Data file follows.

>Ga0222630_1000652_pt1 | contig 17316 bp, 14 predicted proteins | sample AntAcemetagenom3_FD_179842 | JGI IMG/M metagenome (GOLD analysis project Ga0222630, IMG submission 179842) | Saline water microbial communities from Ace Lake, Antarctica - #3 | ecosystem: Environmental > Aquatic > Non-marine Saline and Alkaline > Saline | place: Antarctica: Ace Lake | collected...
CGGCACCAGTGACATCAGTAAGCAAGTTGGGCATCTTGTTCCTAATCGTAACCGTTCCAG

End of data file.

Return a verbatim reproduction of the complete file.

>Ga0222630_1000652_pt1 | contig 17316 bp, 14 predicted proteins | sample AntAcemetagenom3_FD_179842 | JGI IMG/M metagenome (GOLD analysis project Ga0222630, IMG submission 179842) | Saline water microbial communities from Ace Lake, Antarctica - #3 | ecosystem: Environmental > Aquatic > Non-marine Saline and Alkaline > Saline | place: Antarctica: Ace Lake | collected...
CGGCACCAGTGACATCAGTAAGCAAGTTGGGCATCTTGTTCCTAATCGTAACCGTTCCAG